Another advantage of social media for fans is that it is much easier to keep up to date with a match if they are away from the stadium or their TV. Virtually every single football club will live tweet updates from their match not just of goals but also every minor update such as missed chances, yellow cards and substitutions. There also designated mobile apps to keep up with sport scores from all over the world. You can use them to send your phone a notification when a goal goes in of any match that you choose as well as providing in-depth stats and text commentary.
Fans can also build up a large following for their own social media accounts. An example is @stokietony who has over 39,000 followers on Twitter by doing shoutouts to fans and following fans back. His one below has gained great coverage due to his large following but also the style of his tweet. Using caps lock, multiple lines and a picture makes his tweet much bigger for people to see. Simple ideas like those mentioned are easy ways to quickly build up a large following on Twitter.
Football has a massive presence on YouTube as not only are highlights of matches posted there are many football YouTubers who have become massive celebrities with the younger generation. They are football fans who have built up their following by filming themselves playing and commentating on playing football video games. An example is KSI who has nearly 11 million subscribers and has capitalised on his fame by releasing a rap song called “Lamborghini” which reached number 30 on the UK charts in April. Football YouTubers also use their fame to release merchandise such as t-shirts, iPhone cases and caps which adds to their revenue. The most revealing fact to show just how popular football YouTubers is the following tweet.
Two of the contributing factors to this is that the YouTube video can be watched repeatedly compared a live event and also none of the Premier League clubs featured in the final. However, the fact that more people watched a group of people who play video games for a living play a football match than professional footballers at the peak of their game is shocking.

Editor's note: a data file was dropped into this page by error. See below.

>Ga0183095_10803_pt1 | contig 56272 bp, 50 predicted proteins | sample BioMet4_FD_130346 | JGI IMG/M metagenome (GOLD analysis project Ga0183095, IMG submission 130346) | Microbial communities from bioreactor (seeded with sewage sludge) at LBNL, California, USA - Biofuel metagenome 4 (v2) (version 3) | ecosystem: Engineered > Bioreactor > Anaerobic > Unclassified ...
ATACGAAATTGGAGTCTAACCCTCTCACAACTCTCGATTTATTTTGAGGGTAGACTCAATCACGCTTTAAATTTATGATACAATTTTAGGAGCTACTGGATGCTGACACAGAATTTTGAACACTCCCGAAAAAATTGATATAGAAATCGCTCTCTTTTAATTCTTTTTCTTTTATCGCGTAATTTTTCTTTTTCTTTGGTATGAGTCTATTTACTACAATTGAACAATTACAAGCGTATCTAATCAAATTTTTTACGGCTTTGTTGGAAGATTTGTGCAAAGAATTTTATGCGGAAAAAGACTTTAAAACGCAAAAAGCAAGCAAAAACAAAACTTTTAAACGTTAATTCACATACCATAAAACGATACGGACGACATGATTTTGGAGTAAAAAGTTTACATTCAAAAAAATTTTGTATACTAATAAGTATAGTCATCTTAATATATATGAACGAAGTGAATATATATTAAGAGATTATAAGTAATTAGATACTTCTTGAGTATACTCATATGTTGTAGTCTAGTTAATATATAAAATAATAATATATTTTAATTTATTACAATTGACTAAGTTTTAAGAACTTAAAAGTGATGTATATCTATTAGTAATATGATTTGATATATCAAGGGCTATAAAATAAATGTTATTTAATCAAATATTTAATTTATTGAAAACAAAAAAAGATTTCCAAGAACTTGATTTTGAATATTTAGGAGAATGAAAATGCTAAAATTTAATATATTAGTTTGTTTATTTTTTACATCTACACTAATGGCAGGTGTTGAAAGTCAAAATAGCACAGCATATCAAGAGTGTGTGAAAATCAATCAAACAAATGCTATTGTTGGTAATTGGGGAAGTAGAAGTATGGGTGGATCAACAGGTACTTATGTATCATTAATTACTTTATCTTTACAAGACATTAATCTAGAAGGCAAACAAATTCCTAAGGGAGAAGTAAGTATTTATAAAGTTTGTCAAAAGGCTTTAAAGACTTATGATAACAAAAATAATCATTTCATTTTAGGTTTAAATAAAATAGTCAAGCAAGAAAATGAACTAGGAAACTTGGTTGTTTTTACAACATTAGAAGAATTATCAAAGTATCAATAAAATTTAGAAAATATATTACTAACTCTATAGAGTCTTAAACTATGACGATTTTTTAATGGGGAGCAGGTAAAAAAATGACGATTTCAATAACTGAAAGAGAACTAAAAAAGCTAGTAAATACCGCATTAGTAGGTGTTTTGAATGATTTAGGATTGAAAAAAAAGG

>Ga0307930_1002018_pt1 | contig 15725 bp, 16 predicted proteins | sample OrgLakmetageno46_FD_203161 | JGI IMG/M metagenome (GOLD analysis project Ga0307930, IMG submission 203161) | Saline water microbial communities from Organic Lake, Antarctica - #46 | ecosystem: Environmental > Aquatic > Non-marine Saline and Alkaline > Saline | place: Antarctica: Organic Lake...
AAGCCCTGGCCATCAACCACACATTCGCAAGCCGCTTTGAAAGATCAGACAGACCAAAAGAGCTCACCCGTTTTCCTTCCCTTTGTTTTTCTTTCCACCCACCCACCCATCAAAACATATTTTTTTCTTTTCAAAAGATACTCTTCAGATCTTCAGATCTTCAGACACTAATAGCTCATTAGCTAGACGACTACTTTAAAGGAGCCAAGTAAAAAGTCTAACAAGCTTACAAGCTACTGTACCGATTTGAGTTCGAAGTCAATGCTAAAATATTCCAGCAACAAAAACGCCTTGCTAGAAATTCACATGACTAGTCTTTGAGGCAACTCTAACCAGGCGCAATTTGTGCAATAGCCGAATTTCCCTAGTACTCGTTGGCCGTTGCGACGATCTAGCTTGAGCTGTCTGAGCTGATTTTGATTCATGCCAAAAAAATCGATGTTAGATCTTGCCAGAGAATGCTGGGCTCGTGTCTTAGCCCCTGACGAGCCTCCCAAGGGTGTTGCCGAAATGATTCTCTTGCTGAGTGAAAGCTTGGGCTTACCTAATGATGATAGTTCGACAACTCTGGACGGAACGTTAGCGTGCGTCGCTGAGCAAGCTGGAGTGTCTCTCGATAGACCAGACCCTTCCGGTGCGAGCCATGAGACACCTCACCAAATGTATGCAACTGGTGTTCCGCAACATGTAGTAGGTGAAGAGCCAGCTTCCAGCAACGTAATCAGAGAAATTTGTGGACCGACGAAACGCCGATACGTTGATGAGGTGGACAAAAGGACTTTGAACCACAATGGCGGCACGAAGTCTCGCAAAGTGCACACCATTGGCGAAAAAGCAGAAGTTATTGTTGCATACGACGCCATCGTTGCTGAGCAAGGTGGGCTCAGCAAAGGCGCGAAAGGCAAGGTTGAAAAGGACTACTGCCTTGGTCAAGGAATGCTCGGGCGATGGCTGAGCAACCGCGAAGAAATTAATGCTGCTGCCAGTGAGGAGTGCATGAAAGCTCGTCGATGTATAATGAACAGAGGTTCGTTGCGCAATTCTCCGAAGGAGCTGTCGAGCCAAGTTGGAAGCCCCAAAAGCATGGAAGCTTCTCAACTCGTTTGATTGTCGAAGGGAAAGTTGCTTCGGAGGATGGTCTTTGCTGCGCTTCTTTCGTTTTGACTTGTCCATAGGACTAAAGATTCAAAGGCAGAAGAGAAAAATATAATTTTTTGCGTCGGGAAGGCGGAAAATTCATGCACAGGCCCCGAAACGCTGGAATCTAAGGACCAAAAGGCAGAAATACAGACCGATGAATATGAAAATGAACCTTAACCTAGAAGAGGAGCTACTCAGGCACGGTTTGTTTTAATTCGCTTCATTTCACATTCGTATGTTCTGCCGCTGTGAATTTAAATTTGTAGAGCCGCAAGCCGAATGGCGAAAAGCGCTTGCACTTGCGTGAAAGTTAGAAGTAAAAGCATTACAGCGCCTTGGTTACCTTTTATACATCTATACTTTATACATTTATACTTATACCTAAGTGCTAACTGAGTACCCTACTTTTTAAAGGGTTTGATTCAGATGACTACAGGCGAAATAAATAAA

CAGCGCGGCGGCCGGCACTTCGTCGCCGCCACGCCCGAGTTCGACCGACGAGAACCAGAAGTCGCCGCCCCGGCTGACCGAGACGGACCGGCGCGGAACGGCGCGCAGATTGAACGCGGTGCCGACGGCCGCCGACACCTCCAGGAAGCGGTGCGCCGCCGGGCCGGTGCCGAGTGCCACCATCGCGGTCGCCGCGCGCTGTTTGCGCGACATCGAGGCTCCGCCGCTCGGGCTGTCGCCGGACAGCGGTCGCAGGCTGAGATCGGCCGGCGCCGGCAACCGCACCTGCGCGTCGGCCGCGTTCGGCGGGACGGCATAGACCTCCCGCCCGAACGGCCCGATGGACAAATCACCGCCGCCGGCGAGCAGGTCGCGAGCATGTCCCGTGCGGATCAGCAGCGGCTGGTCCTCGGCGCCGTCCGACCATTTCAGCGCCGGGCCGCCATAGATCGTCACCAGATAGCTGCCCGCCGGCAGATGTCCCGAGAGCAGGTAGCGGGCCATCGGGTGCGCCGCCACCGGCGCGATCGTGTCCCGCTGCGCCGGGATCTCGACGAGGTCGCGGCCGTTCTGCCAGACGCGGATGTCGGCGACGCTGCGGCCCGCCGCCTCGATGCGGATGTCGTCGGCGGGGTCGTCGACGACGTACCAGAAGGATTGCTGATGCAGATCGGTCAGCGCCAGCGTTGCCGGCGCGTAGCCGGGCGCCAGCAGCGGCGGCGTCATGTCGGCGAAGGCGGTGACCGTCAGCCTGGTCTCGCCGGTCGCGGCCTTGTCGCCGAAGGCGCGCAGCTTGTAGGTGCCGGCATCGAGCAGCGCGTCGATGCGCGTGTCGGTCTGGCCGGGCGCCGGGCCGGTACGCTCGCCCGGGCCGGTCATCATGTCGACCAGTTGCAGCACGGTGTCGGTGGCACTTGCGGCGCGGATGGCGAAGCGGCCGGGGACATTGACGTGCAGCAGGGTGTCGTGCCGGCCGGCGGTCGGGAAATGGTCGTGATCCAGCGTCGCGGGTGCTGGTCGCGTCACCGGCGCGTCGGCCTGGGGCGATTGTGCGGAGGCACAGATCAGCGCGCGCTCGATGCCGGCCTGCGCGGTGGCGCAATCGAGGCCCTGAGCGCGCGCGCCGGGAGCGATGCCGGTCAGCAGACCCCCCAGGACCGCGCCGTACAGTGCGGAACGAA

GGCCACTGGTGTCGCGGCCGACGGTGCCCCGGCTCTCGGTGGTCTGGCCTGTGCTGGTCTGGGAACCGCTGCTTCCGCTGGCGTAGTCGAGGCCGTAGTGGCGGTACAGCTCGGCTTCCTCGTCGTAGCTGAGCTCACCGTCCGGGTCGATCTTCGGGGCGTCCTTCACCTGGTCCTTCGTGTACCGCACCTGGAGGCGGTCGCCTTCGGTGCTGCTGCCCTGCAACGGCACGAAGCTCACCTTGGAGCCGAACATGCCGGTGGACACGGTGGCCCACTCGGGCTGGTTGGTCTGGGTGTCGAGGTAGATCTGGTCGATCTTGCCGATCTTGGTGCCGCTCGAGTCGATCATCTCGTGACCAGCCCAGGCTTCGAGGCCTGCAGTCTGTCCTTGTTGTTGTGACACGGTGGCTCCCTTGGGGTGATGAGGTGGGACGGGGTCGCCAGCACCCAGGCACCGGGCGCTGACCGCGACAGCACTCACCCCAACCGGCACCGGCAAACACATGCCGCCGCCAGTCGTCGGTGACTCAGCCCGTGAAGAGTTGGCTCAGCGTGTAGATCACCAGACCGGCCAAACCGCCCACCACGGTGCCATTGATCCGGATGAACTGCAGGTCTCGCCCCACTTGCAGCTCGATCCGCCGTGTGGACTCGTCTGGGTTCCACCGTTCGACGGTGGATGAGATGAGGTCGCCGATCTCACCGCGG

Footballers are constantly getting into trouble for the content that they post on social media. Even if a post is up for a few minutes and then deleted it is usually screenshotted by someone and after that it is out of the players’ control. Last season Ian Ayre, Liverpool’s Chief Executive said: “Given the choice we’d love to keep all our players away from social media because it really is a problem.” According to the Guardian, the FA had collected around £350,000 in fines and investigated 121 cases between the 2010/11 season and October 2014 which was when the article was written.
Blackpool FC have had their fair share of embarrassing performances both on and off the pitch. Last season during a spell of bad form for the Seasiders, Jacob Murphy who was playing for Blackpool on loan from Norwich sent a Snapchat with the caption “We are going to lose… Again”. The picture was screenshotted and made its way to national media. His loan was cut short and he was immediately sent back to his parent club.
I spoke to Ciaran Donnelly who is the manager of the Blackpool U-18 team about some of the issues facing young footballers today with social media.
The fact that players and football clubs are so easy to access by just going onto social media is not necessarily a good thing. Players often receive abuse in times of poor form or when undergoing a transfer. This summer Raheem Sterling left Liverpool for Manchester City and was targeted by angry fans who threatened to kidnap his daughter and that he died. Anti-discrimination group Kick It Out, published findings of a study about football related hate crime on social media. The study found Premier League clubs and players have received more than 130,000 abusive posts on social media last season. It also found that 88% of the abuse was on Twitter with 8% on Facebook and the remaining 4% coming from forums and blogs.
To conclude I think social media has made a positive impact on football and is a wonderful addition to the game as long as it used responsibly. The amount of content I can access as a fan and a sports journalist is simply incredible. Football clubs can also use it to their advantage and in the future I think we will see clubs doing more social media campaigns. Despite the few negatives that I mentioned the only issue that is out of control is trolling. Unfortunately players still get abused in real life by fans in the terraces and online by trolls. It is a shame that players are still subject to abuse like this and hopefully in the future it can be stopped by giving the abusers stricter punishments.